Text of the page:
The Maidens by Alex Michaelides

I'm a sucker for any fiction set in the world of college academia, and I don't know why. It's maybe that romantic, old-world sense I get when reading about Ivy League universities or the dreaming spires of Oxford. I suppose it's also because they are so removed from the very modern universities and colleges that … Continue reading The Maidens by Alex Michaelides

Journal: The Short Life and Mysterious Death of Amy Zoe Mason by Kristine Atkinson and Joyce Atkinson

So this was an unusual little read for me. I normally don't much care for what you might call "interactive" reading, although I did love the Griffin and Sabine books. If you enjoyed that series of graphic novels, you'll like this book, which is very much in that vein. The story itself is told epistolary … Continue reading Journal: The Short Life and Mysterious Death of Amy Zoe Mason by Kristine Atkinson and Joyce Atkinson

The Secret History by Donna Tartt

I have a secret fondness for books set in Ivy League environments, probably because there is something so romantically removed and ivory-tower-academia about them. Two other books that I love and which are set in these same environments are A Discovery of Witches and Ninth House, both of which I've previously blogged. Donna Tartt, whose … Continue reading The Secret History by Donna Tartt

The Sixteen Pleasures by Robert Hellenga

Un uomo mediterraneo. Doesn't that have the loveliest ring to it? It translates from the Italian to "a Mediterranean man" but it means so much more than that bland phrase. Un uomo mediterraneo is elegant, dapper, romantic, tips his hat to ladies, dresses immaculately, does not rush through life but rather meanders joyfully, enjoys all … Continue reading The Sixteen Pleasures by Robert Hellenga

Episode 2, Season 2 of “Cooking the Books” Podcast Now Available!

Season 2 of the Cooking the Books podcast continues with Episode 2, and a lively and funny discussion of one of the ultimate Gothic novels and an in-depth interview with food writer and cookbook author Allie Pino, whose latest publication A Gothic Cookbook is being crowdfunded at: https://unbound.com/books/a-gothic-cookbook/. You can support this wonderful book by … Continue reading Episode 2, Season 2 of “Cooking the Books” Podcast Now Available!

The Mummy, or Ramses the Damned by Anne Rice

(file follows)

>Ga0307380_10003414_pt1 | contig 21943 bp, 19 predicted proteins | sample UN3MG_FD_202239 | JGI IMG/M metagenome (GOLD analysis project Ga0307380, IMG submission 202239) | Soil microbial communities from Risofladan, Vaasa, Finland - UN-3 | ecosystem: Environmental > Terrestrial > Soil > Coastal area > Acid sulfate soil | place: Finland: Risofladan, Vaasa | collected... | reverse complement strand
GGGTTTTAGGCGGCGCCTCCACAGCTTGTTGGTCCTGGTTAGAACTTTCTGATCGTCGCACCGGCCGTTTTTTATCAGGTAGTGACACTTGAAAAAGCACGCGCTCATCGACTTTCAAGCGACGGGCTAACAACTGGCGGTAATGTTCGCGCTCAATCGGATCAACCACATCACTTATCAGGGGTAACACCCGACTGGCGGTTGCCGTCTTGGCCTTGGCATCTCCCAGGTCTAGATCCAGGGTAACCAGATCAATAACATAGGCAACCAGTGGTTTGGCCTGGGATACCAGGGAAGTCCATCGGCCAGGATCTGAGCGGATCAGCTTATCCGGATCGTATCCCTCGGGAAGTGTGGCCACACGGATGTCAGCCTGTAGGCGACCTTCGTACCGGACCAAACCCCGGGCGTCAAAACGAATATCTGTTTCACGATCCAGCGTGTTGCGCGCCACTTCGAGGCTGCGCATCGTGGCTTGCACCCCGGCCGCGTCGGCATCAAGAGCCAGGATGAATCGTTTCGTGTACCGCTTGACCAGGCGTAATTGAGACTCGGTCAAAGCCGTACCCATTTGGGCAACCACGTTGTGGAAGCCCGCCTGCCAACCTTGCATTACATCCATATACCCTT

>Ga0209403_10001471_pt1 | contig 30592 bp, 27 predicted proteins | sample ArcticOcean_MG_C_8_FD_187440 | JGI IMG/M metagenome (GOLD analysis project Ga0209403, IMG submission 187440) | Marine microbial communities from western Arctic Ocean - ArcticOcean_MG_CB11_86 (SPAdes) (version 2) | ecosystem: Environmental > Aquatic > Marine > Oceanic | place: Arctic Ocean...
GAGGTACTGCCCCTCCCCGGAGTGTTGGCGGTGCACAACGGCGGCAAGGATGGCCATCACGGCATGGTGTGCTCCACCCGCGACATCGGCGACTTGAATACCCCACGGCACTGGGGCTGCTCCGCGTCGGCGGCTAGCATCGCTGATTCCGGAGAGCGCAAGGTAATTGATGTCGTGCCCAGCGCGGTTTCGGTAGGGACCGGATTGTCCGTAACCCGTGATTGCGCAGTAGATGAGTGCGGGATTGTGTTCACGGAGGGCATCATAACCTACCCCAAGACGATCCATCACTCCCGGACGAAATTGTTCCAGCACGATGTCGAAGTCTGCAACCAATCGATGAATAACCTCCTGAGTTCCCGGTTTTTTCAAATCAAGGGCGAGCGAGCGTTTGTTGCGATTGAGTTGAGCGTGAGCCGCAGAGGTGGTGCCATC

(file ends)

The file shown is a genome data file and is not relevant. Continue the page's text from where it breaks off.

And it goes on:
Being the horror aficionado that I am, and having read so much horror literature in my life (good and bad), I feel pretty comfortable in my own literary criticism and analysis of the horror genre. Any horror writer worth his or her salt is going to prove their worth when they take on the typical … Continue reading The Mummy, or Ramses the Damned by Anne Rice

Circe by Madeline Miller

Western culture is by definition patriarchal. You see it in our art, our music, our religion, our family genealogy, our rituals, our language, and of course, in our literature. Much of our culture is predicated on what we learned from ancient cultures such as the Hebrews, the Romans, the Vikings and Anglo-Saxons; and particularly, the … Continue reading Circe by Madeline Miller

Hex by Thomas Olde Heuvelt

Horror in any form is always subjective because what is horrifying to me may not be frightening to someone else. I think that's why there is such diversity within horror - after all, anything can become scary if given the right context and circumstances. Personally, I love the horror genre because it's an excellent way … Continue reading Hex by Thomas Olde Heuvelt

The Master’s Apprentice by Oliver Pötzsch

We are all familiar with the age-old concept of selling your soul to the Devil, right? I think all of us, at one time or another have had that secret desire to wish for and get our soul's deepest desire and even considered to what lengths we would go to have our heart's greatest wish. … Continue reading The Master’s Apprentice by Oliver Pötzsch

Zia Summer by Rudolfo Anaya

Those of you who have followed my blog since its inception know of my great and abiding love for the works, and for he himself, the late, great Chicano author Rudolfo Anaya, and particularly, today's literary choice of Zia Summer. Rudy, as he was affectionately known, was not only someone I admired greatly, he was … Continue reading Zia Summer by Rudolfo Anaya